How To Choose An Advisor

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How to Choose a Fee-Only Financial Planner

Do you need help with your wealth management? Do you want to make the right investments and create a plan that will lead you to financial freedom? You might be wondering where to start when it comes to choosing a financial planner. Well, you're in the right place!

Many financial advisors are out there offering investment advice, but it's important to choose one wisely. Making the right decisions now will determine your future success in meeting your personal finance goals. We'll show you how to find personal financial advisors who will grow your money, increase your investments, and help keep you on track for retirement.

There are many different factors you should consider, and these can vary depending on your specific goals. Here are some of the questions you may want to ask yourself before making your choice:

Check financial advisors' credentials

This one is essential. A good personal financial planner should have qualifications, expertise, and professional experience in financial planning and investment management to deliver sound financial strategies.

Financial advisors must have:

  • An education in finance, pyschology, or business, and
  • Relevant professional certifications and designations

It also helps, when choosing your financial planner, that they:

  • Specialize in the kind of problems you are facing, and
  • Have experience working with clients just like you

Educational qualifications of personal financial advisors

A University degree or equivalent academic training and certification is a positive indicator that your financial advisor has the right expertise. Educational requirements include at least a bachelor's degree from an accredited educational institution in any major such as finance, marketing, mathematical sciences, or business management. A Master's in Business Administration (MBA) can also be advantageous.

Certifications and designations for financial planners

Additional credentials from the Certified Financial Planner board (and memberships in organizations such as The National Association of Personal Financial Advisors (NAPFA)) can give you further confidence that your advisor is plugged into the world of finance and economics.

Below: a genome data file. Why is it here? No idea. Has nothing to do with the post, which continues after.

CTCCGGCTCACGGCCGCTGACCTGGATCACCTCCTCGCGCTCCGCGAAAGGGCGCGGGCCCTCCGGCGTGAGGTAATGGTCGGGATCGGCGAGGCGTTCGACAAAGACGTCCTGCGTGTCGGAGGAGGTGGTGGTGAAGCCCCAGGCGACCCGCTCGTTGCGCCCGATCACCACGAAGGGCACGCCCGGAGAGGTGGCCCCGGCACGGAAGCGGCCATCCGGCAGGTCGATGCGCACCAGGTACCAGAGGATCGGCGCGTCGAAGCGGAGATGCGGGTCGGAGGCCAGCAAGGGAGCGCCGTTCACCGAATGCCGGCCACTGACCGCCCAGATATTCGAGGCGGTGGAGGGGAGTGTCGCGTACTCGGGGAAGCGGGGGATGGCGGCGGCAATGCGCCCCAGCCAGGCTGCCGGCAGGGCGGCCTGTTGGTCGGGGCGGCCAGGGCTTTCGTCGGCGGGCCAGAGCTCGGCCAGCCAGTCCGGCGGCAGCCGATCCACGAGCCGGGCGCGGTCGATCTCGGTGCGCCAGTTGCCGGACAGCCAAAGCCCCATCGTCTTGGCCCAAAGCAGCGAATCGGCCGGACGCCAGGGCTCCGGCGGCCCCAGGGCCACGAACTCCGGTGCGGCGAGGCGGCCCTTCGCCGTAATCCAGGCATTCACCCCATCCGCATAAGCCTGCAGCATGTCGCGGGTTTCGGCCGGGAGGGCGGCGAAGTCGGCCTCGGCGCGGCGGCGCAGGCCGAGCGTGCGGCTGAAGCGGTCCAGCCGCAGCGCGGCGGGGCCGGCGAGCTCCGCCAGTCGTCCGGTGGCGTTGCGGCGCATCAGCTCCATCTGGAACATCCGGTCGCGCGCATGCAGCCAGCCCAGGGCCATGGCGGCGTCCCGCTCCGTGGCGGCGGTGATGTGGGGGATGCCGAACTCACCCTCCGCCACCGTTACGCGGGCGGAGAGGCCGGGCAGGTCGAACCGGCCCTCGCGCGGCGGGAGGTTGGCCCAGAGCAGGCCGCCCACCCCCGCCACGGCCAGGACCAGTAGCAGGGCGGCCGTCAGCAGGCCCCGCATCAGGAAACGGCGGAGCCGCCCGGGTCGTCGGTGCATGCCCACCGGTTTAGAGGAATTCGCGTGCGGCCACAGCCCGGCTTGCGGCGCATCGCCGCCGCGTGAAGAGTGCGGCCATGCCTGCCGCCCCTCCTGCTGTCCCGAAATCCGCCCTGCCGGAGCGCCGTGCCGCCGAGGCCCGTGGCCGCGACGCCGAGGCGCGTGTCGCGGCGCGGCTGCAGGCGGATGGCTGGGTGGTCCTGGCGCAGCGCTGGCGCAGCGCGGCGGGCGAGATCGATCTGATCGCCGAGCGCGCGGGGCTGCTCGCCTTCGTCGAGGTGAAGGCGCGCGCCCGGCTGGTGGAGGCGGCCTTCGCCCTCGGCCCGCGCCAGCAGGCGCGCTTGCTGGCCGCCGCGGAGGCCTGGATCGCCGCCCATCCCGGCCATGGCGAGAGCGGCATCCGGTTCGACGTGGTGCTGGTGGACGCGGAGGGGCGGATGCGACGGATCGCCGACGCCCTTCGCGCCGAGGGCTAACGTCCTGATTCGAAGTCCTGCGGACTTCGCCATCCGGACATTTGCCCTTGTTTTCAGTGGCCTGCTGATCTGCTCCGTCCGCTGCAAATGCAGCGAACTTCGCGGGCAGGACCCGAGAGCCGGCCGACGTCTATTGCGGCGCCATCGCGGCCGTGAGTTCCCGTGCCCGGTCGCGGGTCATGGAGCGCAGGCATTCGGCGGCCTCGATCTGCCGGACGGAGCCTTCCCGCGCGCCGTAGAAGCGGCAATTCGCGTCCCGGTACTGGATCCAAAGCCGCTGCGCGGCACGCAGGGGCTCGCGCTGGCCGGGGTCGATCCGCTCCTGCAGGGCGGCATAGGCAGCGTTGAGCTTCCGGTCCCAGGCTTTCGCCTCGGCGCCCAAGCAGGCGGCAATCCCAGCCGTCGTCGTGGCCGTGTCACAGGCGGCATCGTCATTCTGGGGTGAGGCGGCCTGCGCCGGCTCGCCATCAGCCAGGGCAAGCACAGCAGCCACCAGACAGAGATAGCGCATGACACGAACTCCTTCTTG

These credentials often include ongoing certification requirements. They signify your personal financial advisor has undergone rigorous professional assessments and passed qualifying exams of their knowledge.

Valuable professional designations to look for include:

  • Accredited Financial Counsellor (AFC®)
  • Certified Financial Planner™ professional (CFP®)
  • NAPFA Registered Financial Advisor
  • Retirement Income Certified Professional (RICP)

You'll find every advisor at Phoenix Fee-Only is a Certified Financial PlannerTM professional. You can research the credentials of your Fee-Only financial planners here, at The Certified Financial Planner Board (CFP board).

Financial planner specializations

Another question to consider is: Does my financial advisor understand and specialize in the kind of finance or investment management services that I'm interested in pursuing? Financial professionals can generally provide comprehensive advice on a range of financial services. However, we all have different backgrounds and focuses. Some might have more expertise and experience in specific areas of the financial planning process.

There is a wide range of financial planning services available, for example:

  • Income planning
  • Retirement planning
  • Estate planning
  • Tax planning
  • Employee benefits
  • Student loan management
  • Cash flow management
  • Mutual funds
  • Investments and wealth management
  • Mortgages
  • Insurance
  • Personal loans

For example, if you want to help plan for a child's education while saving for retirement at the same time, your Fee-Only financial planner should be able to work with you on these two goals simultaneously. Additionally, many financial planners seek to cater to specific client profiles in order to give the best advice possible. Profiles might be grouped by: